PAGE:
HCWs are continuously at risk of transmission of various infections like HIV due to occupational exposure. By training they are taught and continuously practise universal precaution. In this study, majority of the respondents (83.3%) are aware of HIV PEP as expected given their educational background. Despite the high level of awareness, respondents still have an inadequate knowledge about PEP, only 54.0% of respondents knew when to commence PEP following occupational exposure to HIV and less than half of the respondents 46 (15.3%) knew the correct duration for the use of HIV PEP. Among respondents that are aware of PEP, 87.0% are aware that it reduces the transmission of HIV following occupational exposure. These findings are comparable to previous studies done in UK and Spain [9,10]. A larger percentage of the respondents had a positive attitude about PEP in that they will accept the use of PEP after occupational exposure. This is also not surprising since majority of the respondents are aware that HIV PEP reduces the transmission of HIV following occupational exposure.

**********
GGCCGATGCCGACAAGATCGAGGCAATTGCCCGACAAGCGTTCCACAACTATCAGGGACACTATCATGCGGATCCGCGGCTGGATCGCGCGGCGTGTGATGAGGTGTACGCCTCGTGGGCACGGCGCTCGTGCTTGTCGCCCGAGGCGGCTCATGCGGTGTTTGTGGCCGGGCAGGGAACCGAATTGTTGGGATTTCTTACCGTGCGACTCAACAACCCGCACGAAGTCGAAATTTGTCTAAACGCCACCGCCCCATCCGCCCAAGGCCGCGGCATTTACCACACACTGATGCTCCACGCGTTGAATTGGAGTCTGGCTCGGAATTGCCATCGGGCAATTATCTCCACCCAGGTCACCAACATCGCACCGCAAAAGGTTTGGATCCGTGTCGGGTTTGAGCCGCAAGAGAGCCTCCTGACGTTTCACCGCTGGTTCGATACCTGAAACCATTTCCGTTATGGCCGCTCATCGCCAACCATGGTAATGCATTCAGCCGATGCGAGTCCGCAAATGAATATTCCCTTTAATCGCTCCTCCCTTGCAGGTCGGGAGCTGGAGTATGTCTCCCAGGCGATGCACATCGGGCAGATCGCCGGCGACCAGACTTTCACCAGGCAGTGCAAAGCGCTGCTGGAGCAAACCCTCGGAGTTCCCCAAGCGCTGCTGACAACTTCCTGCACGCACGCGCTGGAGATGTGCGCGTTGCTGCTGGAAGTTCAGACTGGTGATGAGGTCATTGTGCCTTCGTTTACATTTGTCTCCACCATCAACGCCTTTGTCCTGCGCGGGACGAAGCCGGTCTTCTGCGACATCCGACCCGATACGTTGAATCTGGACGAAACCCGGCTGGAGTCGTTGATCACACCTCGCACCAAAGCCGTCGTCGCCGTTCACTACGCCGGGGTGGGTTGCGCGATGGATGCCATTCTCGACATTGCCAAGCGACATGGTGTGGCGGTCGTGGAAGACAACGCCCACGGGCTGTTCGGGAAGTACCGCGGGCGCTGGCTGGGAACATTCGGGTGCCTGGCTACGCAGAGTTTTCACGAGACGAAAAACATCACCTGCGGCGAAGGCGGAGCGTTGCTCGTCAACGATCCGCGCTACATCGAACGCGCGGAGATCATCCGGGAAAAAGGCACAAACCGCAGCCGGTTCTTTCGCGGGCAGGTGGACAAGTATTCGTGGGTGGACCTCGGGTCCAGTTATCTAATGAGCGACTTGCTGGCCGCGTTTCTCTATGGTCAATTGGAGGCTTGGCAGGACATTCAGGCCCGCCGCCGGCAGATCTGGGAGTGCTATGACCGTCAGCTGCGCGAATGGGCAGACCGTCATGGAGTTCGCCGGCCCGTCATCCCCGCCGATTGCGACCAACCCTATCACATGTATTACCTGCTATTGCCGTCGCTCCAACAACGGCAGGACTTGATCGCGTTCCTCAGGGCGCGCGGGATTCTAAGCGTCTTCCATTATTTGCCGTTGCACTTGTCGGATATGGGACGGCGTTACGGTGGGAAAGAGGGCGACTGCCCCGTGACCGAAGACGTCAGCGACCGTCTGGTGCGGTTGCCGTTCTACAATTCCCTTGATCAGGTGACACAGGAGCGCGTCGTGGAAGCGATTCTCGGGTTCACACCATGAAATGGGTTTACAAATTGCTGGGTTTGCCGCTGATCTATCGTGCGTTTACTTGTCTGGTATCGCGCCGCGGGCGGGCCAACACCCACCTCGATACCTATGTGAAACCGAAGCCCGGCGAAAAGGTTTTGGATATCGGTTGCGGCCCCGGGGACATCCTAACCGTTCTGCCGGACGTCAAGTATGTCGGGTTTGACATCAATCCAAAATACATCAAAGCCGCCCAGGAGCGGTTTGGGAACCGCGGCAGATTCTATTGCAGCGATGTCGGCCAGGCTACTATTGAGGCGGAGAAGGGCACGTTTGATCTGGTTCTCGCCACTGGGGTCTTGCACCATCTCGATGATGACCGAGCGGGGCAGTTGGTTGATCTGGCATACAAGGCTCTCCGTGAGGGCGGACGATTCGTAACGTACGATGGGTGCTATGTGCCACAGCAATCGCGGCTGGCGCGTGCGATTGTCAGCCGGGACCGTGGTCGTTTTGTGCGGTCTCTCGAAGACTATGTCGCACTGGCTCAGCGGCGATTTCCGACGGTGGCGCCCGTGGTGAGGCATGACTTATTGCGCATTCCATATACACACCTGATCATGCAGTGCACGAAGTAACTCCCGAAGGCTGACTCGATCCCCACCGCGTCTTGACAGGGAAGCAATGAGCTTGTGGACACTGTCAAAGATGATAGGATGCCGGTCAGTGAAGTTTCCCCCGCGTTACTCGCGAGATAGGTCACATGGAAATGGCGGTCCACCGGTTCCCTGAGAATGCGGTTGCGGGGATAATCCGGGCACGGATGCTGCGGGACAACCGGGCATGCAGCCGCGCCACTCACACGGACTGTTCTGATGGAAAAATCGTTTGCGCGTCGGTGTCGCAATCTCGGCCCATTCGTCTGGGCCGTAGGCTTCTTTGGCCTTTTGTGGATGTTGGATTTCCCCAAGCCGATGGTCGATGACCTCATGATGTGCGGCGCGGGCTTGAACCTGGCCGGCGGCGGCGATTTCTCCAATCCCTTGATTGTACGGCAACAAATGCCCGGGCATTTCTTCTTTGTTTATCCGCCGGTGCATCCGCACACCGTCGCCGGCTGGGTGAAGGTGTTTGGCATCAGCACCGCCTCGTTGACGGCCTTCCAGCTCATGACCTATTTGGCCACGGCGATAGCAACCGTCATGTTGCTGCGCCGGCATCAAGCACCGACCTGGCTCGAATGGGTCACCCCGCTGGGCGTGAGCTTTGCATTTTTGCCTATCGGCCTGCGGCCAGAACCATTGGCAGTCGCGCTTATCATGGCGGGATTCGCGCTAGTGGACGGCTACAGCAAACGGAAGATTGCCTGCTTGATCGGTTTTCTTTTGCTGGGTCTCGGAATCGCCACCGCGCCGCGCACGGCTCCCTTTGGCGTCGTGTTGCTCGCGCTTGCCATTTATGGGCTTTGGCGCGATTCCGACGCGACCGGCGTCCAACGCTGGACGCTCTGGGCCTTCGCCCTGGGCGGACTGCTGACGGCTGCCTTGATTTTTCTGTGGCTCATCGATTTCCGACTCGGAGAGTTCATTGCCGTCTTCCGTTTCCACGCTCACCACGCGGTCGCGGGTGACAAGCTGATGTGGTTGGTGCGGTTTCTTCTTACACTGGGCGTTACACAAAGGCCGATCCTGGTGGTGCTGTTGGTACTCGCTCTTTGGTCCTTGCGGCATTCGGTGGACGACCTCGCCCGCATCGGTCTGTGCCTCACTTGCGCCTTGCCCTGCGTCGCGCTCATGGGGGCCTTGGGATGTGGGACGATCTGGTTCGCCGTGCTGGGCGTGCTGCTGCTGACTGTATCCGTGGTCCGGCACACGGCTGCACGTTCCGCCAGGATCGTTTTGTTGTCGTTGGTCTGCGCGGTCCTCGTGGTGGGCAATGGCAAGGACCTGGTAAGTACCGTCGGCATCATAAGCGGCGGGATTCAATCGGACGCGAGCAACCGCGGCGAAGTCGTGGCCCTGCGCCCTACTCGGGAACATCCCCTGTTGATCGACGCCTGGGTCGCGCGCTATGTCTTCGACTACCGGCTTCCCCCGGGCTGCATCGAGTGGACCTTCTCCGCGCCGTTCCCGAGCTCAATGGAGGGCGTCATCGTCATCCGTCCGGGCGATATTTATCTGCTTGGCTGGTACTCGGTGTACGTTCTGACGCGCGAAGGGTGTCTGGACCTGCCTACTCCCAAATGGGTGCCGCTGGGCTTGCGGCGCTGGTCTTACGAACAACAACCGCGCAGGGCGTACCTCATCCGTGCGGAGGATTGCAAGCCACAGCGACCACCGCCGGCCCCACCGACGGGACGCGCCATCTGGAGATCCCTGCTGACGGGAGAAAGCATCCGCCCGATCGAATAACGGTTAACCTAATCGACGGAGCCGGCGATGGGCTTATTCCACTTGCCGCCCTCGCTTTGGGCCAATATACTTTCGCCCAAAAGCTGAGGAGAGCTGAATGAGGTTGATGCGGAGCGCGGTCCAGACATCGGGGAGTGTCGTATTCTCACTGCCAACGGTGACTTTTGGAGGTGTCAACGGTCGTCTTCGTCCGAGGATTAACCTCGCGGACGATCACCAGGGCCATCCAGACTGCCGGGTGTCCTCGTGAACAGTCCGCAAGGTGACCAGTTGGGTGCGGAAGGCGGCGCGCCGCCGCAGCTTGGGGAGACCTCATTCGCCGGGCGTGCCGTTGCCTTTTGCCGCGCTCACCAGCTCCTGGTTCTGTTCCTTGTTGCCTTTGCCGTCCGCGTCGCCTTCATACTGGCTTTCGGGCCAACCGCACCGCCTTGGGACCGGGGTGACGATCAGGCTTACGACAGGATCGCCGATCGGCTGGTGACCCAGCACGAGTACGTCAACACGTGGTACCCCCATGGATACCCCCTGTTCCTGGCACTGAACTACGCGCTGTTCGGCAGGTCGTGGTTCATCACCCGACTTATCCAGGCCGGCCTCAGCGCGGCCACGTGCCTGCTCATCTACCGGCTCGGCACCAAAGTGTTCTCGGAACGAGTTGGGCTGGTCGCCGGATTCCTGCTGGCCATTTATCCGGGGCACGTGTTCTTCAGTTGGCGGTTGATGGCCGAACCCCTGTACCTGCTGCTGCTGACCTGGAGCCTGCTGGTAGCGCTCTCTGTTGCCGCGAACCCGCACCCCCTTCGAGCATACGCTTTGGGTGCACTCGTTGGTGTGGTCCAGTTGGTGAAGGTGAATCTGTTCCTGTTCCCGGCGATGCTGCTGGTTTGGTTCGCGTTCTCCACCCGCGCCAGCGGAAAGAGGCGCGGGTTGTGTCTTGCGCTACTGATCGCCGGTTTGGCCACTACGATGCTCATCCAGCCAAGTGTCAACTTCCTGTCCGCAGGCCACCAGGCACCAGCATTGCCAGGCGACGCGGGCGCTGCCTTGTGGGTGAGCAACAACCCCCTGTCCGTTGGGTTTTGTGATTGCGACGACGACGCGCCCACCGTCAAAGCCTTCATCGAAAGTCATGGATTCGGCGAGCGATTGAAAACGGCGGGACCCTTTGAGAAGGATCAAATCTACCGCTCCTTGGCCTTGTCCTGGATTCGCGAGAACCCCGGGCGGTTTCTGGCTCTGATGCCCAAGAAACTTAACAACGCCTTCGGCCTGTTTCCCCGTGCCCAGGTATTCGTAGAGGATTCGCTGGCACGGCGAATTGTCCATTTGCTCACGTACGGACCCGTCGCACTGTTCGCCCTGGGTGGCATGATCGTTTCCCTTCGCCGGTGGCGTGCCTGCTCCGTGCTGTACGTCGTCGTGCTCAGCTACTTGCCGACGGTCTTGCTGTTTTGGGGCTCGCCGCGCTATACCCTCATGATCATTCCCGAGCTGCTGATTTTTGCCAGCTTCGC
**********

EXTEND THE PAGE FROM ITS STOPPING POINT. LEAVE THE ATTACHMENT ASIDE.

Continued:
There is a high occurrence of needle stick injury among the respondents 47.3% had sustained needle stick injury during their practice. This result is lower than previous study among health workers in the same hospital where 72.9% had a history of needle stick injury [11]. This decrease in occurrence of needle stick injury is due to the provision of a comprehensive universal precaution package and improved disposal of sharps in the hospital. Among those who had suffered needle stick injury, only 41.0% had reported with 21.5% of nurses and 17.3% of doctors reporting the incident. This result is similar to various studies conducted among health worker (especially across Africa), which shows high level of under reporting of needle stick injury among health care workers [3, 12-14].